Jane Austenís use of disease in her novels is crucial to the interpretation of her work. The most current Austen scholarship continues to debate her political leanings and motivations. John Wiltshire sees an important link between illness and the fate of women in Austenís novels. This means that the instances of disease in Austen are significant to the interpretation of gender politics in eighteenth and nineteenth century England. It is important to pay attention to indisposed women in Austen for this very reason. Illness in general, and especially feigned illness, can be seen as a source of power for women, a means used by female characters in Austen to exert control over their own lives through subversive means. Disease in Austenís novels also serves to reflect the morals of her characters in the midst of a changing cultural landscape. Another critic, Mary Poovey, observes that proper morality was in a state of fluctuation during Jane Austenís life, and her writings mirror this uncertainty. Many female authors before Austen reinforced the traditional role of women in society, but Austenís ambiguity of tone and varying treatment of her heroines calls her political positions into question.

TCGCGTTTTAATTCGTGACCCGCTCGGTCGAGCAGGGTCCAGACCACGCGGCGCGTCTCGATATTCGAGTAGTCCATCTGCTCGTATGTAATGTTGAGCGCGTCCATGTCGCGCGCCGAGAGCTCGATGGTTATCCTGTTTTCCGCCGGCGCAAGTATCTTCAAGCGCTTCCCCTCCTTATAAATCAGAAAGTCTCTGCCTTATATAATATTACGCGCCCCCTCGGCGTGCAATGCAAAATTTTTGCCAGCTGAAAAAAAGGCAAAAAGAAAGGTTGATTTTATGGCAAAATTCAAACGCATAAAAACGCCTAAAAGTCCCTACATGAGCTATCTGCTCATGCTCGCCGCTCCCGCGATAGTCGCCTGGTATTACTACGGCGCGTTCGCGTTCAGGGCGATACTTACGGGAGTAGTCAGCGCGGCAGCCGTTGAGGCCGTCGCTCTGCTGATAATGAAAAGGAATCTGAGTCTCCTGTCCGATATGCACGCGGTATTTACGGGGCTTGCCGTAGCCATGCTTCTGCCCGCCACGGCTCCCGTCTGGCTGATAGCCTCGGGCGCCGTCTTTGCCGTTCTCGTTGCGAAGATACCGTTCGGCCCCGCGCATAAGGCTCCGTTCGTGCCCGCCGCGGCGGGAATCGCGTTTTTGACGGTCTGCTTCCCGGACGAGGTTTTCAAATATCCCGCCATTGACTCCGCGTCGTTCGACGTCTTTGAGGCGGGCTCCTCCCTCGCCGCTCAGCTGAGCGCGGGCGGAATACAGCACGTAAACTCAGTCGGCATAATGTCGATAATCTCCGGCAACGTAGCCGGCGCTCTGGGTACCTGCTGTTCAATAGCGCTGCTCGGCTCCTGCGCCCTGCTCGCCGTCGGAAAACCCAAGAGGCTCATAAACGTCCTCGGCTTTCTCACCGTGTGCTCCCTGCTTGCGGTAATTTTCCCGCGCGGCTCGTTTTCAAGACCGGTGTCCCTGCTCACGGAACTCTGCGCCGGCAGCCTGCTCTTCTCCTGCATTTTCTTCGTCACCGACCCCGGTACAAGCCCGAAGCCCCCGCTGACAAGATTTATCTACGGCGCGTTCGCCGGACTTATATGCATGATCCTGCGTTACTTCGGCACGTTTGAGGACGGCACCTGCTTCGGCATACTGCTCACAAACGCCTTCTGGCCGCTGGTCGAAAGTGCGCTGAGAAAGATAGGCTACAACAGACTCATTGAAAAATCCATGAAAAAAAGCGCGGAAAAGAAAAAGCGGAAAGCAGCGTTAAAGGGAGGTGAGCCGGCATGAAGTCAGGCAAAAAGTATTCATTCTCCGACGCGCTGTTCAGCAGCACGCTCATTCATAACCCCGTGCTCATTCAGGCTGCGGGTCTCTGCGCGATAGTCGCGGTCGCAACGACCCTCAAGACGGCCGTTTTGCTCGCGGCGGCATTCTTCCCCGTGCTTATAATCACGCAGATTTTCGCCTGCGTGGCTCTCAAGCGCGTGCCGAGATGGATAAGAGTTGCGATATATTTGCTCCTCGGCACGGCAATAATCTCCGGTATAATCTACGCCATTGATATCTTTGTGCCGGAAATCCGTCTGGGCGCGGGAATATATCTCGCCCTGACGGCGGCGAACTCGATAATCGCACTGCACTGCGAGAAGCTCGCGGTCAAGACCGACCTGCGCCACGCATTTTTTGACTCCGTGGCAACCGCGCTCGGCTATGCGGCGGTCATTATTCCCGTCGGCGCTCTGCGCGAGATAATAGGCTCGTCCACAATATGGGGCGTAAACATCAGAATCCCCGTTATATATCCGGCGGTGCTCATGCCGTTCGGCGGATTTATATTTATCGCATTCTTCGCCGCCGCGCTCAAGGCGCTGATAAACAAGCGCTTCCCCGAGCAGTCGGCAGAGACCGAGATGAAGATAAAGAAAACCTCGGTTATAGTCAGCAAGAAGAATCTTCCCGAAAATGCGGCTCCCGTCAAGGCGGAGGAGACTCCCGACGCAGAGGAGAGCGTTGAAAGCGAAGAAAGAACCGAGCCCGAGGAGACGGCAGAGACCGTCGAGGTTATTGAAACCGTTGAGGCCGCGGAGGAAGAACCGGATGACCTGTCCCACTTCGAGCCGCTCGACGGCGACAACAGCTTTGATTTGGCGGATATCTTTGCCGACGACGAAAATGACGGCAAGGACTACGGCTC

In this thesis, I seek to explore the unexamined area where the readings of Wiltshire and Poovey potentially overlap. I hope to build a bridge between Wiltshireís study of the body and Pooveyís examination of female propriety. Firstly, I examine instances in Austenís novels of men and women who are punished or reformed by disease. I find that the narratives are not set up in such a way that Austen is condemning all supposedly improper behavior. Often the women who are punished, for example, Marianne Dashwood, are the more favorably depicted characters. At other times, those who are reformed disappear from the narrative, so that the reader cannot tell whether the behavioral changes are permanent. To bring the role of disease into sharper focus, I next look into another of its aspects, the more visible role of invalids and hypochondriacs. In Jane Austenís works, hypochondriacs and invalids serve as examples of men and women who use disease to subvert their social roles. Some succeed while others fail. Why? Does Austen see danger in subversive behavior, or is she simply reflecting some of the values of her time? In order to try to resolve these questions, my last section examines how healthy characters are depicted in Austenís novels. In the end, I conclude that unlimited behavioral freedom, especially for women, is problematic. In order to find physical and social health within the society of Austenís time, women need to have a degree of physical and intellectual in order to be more productive members of society. The healthiest women have a proper man to help guide them, but that isnít to say that men should be in full control. The healthiest men need female guidance, too. Perhaps this is Austenís way of trying to increase female freedom without overturning the patriarchal order altogether.